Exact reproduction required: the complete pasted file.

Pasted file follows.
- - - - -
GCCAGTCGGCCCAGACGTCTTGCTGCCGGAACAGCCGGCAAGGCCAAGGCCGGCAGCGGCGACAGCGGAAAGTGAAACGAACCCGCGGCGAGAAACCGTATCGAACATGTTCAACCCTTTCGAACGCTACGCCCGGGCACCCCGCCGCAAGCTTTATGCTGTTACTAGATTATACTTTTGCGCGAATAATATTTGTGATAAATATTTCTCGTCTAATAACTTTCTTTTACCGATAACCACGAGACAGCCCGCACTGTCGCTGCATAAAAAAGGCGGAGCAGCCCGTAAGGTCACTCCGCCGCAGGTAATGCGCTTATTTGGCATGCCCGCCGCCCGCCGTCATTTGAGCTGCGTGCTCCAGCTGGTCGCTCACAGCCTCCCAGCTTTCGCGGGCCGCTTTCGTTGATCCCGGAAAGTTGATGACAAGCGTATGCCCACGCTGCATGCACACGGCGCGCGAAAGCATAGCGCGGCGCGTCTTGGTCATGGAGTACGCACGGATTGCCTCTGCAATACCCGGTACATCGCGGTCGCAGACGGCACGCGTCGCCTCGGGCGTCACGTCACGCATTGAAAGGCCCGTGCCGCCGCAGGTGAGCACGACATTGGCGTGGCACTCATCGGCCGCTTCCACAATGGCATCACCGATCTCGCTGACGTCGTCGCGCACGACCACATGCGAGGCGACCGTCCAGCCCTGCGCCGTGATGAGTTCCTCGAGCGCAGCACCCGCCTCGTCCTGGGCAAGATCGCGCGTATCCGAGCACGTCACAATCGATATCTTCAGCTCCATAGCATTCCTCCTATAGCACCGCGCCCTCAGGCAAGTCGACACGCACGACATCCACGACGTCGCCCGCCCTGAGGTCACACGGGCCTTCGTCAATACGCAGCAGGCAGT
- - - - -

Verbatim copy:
GCCAGTCGGCCCAGACGTCTTGCTGCCGGAACAGCCGGCAAGGCCAAGGCCGGCAGCGGCGACAGCGGAAAGTGAAACGAACCCGCGGCGAGAAACCGTATCGAACATGTTCAACCCTTTCGAACGCTACGCCCGGGCACCCCGCCGCAAGCTTTATGCTGTTACTAGATTATACTTTTGCGCGAATAATATTTGTGATAAATATTTCTCGTCTAATAACTTTCTTTTACCGATAACCACGAGACAGCCCGCACTGTCGCTGCATAAAAAAGGCGGAGCAGCCCGTAAGGTCACTCCGCCGCAGGTAATGCGCTTATTTGGCATGCCCGCCGCCCGCCGTCATTTGAGCTGCGTGCTCCAGCTGGTCGCTCACAGCCTCCCAGCTTTCGCGGGCCGCTTTCGTTGATCCCGGAAAGTTGATGACAAGCGTATGCCCACGCTGCATGCACACGGCGCGCGAAAGCATAGCGCGGCGCGTCTTGGTCATGGAGTACGCACGGATTGCCTCTGCAATACCCGGTACATCGCGGTCGCAGACGGCACGCGTCGCCTCGGGCGTCACGTCACGCATTGAAAGGCCCGTGCCGCCGCAGGTGAGCACGACATTGGCGTGGCACTCATCGGCCGCTTCCACAATGGCATCACCGATCTCGCTGACGTCGTCGCGCACGACCACATGCGAGGCGACCGTCCAGCCCTGCGCCGTGATGAGTTCCTCGAGCGCAGCACCCGCCTCGTCCTGGGCAAGATCGCGCGTATCCGAGCACGTCACAATCGATATCTTCAGCTCCATAGCATTCCTCCTATAGCACCGCGCCCTCAGGCAAGTCGACACGCACGACATCCACGACGTCGCCCGCCCTGAGGTCACACGGGCCTTCGTCAATACGCAGCAGGCAGT